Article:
Why Location-Based Services Will be the Killer App of the 2012 Elections
The last presidential election was only three years ago, but that seems like a generation in the social media age.
Just think, back then Twitter was a novelty. Facebook was popular but spent the first half of the year being the second-biggest social network behind MySpace. U.S. smartphone penetration in the U.S. was just 20% by the close of 2008 vs. a projected 50% by the end of this year. The biggest political marketing innovator in 2008 was Barack Obama, who employed Facebook, Twitter and other social networks to great effect, and took Howard Dean’s online micro-donation idea to the next level.
Obviously, 2012 will be a different landscape for several reasons, but the biggest is the ascendance of mobile and, in particular, location-based services. Up until now, such services have been a curiosity driven by early adopters who have no issues about broadcasting their whereabouts to the whole world. In a nation of 310 million people, this is still a niche market. The biggest of the services, Foursquare, has about 8 million users, which is respectable but not mass.
Part of the issue is a lack of purpose for the activity. Let’s face it, being mayor of your local Chinese food joint has limited appeal.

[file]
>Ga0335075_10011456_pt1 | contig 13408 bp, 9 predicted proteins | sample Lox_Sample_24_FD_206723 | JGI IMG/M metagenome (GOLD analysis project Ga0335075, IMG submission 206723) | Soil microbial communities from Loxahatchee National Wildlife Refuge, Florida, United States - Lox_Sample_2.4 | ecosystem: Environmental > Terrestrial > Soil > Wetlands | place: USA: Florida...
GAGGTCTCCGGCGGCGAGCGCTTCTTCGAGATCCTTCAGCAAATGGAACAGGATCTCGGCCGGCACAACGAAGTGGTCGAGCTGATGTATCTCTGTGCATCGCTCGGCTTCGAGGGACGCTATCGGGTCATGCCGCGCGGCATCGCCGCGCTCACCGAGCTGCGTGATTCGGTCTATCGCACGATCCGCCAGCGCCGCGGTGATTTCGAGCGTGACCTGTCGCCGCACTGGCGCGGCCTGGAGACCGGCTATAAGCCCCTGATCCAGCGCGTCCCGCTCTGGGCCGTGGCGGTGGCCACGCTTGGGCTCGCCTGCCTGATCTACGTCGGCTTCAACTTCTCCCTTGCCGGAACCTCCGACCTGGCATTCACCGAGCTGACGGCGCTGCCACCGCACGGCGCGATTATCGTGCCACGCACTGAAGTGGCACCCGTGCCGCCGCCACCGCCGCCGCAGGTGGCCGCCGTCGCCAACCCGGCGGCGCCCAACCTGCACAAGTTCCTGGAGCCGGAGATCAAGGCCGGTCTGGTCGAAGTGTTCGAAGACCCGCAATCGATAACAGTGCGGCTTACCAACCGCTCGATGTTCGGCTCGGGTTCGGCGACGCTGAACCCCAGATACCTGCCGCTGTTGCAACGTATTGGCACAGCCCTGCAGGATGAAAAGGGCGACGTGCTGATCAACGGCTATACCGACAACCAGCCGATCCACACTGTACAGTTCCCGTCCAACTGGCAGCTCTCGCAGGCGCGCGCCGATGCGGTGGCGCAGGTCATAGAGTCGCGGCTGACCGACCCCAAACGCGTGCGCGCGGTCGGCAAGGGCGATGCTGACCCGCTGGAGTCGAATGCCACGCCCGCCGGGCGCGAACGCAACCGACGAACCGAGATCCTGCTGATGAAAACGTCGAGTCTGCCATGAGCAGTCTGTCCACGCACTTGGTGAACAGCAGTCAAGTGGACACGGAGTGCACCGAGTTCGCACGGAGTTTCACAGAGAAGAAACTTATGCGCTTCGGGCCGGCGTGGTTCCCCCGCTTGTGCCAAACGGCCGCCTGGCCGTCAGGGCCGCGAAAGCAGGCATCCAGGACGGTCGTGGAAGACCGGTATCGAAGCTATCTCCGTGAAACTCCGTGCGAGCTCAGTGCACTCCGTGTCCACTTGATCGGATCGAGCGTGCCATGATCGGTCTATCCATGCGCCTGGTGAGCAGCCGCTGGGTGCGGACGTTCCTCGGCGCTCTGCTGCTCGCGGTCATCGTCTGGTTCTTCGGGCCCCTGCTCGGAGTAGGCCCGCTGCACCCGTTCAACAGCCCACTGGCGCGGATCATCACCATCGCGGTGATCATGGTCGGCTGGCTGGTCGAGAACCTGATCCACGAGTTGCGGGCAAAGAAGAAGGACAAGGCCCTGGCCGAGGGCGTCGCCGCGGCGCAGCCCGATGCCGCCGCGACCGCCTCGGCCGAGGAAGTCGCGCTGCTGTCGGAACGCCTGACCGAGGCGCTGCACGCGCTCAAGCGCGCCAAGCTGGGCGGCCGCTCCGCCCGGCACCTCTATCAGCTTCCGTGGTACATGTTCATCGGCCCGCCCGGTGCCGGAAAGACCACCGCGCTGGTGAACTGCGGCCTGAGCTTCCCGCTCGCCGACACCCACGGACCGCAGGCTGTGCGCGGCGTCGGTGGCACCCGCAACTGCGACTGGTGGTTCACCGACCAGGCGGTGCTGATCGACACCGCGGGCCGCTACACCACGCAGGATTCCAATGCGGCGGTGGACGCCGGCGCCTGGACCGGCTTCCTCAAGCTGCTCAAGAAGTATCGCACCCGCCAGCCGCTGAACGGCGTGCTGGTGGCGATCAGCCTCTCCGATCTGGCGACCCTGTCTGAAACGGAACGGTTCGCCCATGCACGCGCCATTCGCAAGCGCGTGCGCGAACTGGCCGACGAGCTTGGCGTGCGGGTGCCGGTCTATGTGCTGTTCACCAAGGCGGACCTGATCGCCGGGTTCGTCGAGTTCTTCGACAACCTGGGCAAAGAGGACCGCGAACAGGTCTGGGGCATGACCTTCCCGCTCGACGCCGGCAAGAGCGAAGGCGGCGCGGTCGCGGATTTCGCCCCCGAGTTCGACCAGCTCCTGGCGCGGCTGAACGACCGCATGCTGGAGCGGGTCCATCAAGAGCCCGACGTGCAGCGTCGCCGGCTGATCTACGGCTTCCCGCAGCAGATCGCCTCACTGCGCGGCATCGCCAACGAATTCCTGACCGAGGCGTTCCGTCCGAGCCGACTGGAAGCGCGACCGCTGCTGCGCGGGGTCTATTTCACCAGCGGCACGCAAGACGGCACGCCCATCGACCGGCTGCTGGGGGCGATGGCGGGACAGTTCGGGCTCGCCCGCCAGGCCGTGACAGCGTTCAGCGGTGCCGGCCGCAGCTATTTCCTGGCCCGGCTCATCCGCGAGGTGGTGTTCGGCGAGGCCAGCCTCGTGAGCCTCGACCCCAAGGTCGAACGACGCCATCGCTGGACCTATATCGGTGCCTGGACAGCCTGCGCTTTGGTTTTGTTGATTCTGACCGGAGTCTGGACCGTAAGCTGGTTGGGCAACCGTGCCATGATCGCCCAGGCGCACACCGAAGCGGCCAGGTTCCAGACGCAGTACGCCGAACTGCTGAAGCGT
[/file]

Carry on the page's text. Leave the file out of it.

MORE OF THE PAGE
All that could change in the coming election. In this deeply polarized nation, a fair amount of people care about who wins in November 2012, which gives them a reason to make sure their like-minded friends hit the polls. Until now, the only way you could do that was to drive them there yourself.
Imagine, however, a grass roots organization that depended, in part, on committed volunteers who were charged with getting as many people in their Facebook and Twitter networks to commit to vote. Then, when Election Day rolls around, they can prove that they at least got those people to go to their local polling places. Finally, a scientific way to prove political marketing efficacy.
The infrastructure is already in place for such a plan. Thanks to a nonpartisan, get-out-the-vote effort in 2010, Foursquare made it possible to check in at any of the country’s polling places and then broadcast it. Of course, Foursquare’s not the only game in town; Facebook Places lets you check in at the polls and tell all your Facebook friends about it.
That ability — to check in to a physical location and thus bridge the offline and online world — didn’t really exist in 2008 and could be a game changer in the coming election. The major challenge for political marketing has always been getting voters to actually go to the polls. In the past, get-out-the-vote campaigns have consisted of a combination of door-to-door, telephone and snail mail reminders. For a portion of the population –- say those over 65 or so -– this will still have to be the case, but for younger voters, an email plus a pledge to vote -– to be verified with a location-based check-in, will do.
Some politicians are already seeing the potential of LBS. It’s unclear at this point whether Obama’s campaign will lean heavily on such services, but likely Republican candidate Tim Pawlenty’s campaign is already awarding points and badges to supporters a la Foursquare.
Will it work? Don’t underestimate the value of peer pressure. On November 6, 2012, everyone will know if you actually voted. Not doing so will effectively disqualify you from kvetching about either political party. At that point, being a voter may trump being a mayor.